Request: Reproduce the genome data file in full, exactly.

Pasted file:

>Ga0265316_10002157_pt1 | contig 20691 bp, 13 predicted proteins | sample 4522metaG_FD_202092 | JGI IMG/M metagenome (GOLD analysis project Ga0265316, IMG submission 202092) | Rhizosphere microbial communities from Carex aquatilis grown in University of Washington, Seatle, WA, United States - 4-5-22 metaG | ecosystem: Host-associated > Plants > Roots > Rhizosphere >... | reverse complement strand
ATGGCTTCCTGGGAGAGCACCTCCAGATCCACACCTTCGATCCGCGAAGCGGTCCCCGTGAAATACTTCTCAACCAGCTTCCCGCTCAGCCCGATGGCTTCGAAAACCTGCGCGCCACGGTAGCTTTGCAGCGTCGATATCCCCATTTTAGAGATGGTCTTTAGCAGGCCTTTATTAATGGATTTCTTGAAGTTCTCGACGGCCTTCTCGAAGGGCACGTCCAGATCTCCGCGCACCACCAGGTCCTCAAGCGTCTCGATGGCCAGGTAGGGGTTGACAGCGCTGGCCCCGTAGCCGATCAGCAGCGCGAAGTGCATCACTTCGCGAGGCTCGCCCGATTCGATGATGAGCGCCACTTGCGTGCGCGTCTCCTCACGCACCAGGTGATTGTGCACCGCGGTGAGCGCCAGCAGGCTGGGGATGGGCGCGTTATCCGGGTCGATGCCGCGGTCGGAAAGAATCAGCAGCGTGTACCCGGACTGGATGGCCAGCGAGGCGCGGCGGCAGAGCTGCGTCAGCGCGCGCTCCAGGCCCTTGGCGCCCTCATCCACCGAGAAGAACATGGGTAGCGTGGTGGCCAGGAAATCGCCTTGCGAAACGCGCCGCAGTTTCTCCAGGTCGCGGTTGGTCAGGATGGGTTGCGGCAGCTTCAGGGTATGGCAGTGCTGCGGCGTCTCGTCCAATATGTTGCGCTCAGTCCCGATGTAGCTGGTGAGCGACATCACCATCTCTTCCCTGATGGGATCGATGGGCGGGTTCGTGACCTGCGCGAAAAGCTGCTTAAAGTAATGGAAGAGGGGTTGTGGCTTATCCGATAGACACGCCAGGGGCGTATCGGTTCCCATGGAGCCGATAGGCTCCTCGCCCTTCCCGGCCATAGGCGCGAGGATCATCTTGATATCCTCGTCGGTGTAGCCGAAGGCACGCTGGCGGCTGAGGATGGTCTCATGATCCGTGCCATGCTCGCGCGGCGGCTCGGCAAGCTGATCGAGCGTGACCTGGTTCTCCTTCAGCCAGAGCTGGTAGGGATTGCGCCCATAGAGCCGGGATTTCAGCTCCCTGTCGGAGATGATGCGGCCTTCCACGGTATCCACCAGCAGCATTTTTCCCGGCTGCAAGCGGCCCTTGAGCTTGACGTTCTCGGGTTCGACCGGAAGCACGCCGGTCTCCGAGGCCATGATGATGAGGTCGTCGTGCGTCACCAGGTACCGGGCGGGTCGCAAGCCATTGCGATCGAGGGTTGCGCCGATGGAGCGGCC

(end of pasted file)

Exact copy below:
>Ga0265316_10002157_pt1 | contig 20691 bp, 13 predicted proteins | sample 4522metaG_FD_202092 | JGI IMG/M metagenome (GOLD analysis project Ga0265316, IMG submission 202092) | Rhizosphere microbial communities from Carex aquatilis grown in University of Washington, Seatle, WA, United States - 4-5-22 metaG | ecosystem: Host-associated > Plants > Roots > Rhizosphere >... | reverse complement strand
ATGGCTTCCTGGGAGAGCACCTCCAGATCCACACCTTCGATCCGCGAAGCGGTCCCCGTGAAATACTTCTCAACCAGCTTCCCGCTCAGCCCGATGGCTTCGAAAACCTGCGCGCCACGGTAGCTTTGCAGCGTCGATATCCCCATTTTAGAGATGGTCTTTAGCAGGCCTTTATTAATGGATTTCTTGAAGTTCTCGACGGCCTTCTCGAAGGGCACGTCCAGATCTCCGCGCACCACCAGGTCCTCAAGCGTCTCGATGGCCAGGTAGGGGTTGACAGCGCTGGCCCCGTAGCCGATCAGCAGCGCGAAGTGCATCACTTCGCGAGGCTCGCCCGATTCGATGATGAGCGCCACTTGCGTGCGCGTCTCCTCACGCACCAGGTGATTGTGCACCGCGGTGAGCGCCAGCAGGCTGGGGATGGGCGCGTTATCCGGGTCGATGCCGCGGTCGGAAAGAATCAGCAGCGTGTACCCGGACTGGATGGCCAGCGAGGCGCGGCGGCAGAGCTGCGTCAGCGCGCGCTCCAGGCCCTTGGCGCCCTCATCCACCGAGAAGAACATGGGTAGCGTGGTGGCCAGGAAATCGCCTTGCGAAACGCGCCGCAGTTTCTCCAGGTCGCGGTTGGTCAGGATGGGTTGCGGCAGCTTCAGGGTATGGCAGTGCTGCGGCGTCTCGTCCAATATGTTGCGCTCAGTCCCGATGTAGCTGGTGAGCGACATCACCATCTCTTCCCTGATGGGATCGATGGGCGGGTTCGTGACCTGCGCGAAAAGCTGCTTAAAGTAATGGAAGAGGGGTTGTGGCTTATCCGATAGACACGCCAGGGGCGTATCGGTTCCCATGGAGCCGATAGGCTCCTCGCCCTTCCCGGCCATAGGCGCGAGGATCATCTTGATATCCTCGTCGGTGTAGCCGAAGGCACGCTGGCGGCTGAGGATGGTCTCATGATCCGTGCCATGCTCGCGCGGCGGCTCGGCAAGCTGATCGAGCGTGACCTGGTTCTCCTTCAGCCAGAGCTGGTAGGGATTGCGCCCATAGAGCCGGGATTTCAGCTCCCTGTCGGAGATGATGCGGCCTTCCACGGTATCCACCAGCAGCATTTTTCCCGGCTGCAAGCGGCCCTTGAGCTTGACGTTCTCGGGTTCGACCGGAAGCACGCCGGTCTCCGAGGCCATGATGATGAGGTCGTCGTGCGTCACCAGGTACCGGGCGGGTCGCAAGCCATTGCGATCGAGGGTTGCGCCGATGGAGCGGCC